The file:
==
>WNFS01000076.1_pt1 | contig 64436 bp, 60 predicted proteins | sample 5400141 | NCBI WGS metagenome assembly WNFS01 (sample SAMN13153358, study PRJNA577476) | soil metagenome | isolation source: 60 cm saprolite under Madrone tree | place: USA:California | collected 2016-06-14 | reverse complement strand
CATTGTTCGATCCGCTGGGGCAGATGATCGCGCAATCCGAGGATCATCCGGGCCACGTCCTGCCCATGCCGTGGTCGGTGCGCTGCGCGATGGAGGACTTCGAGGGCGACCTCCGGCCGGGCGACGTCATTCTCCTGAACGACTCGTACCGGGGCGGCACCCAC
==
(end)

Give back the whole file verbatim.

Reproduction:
>WNFS01000076.1_pt1 | contig 64436 bp, 60 predicted proteins | sample 5400141 | NCBI WGS metagenome assembly WNFS01 (sample SAMN13153358, study PRJNA577476) | soil metagenome | isolation source: 60 cm saprolite under Madrone tree | place: USA:California | collected 2016-06-14 | reverse complement strand
CATTGTTCGATCCGCTGGGGCAGATGATCGCGCAATCCGAGGATCATCCGGGCCACGTCCTGCCCATGCCGTGGTCGGTGCGCTGCGCGATGGAGGACTTCGAGGGCGACCTCCGGCCGGGCGACGTCATTCTCCTGAACGACTCGTACCGGGGCGGCACCCAC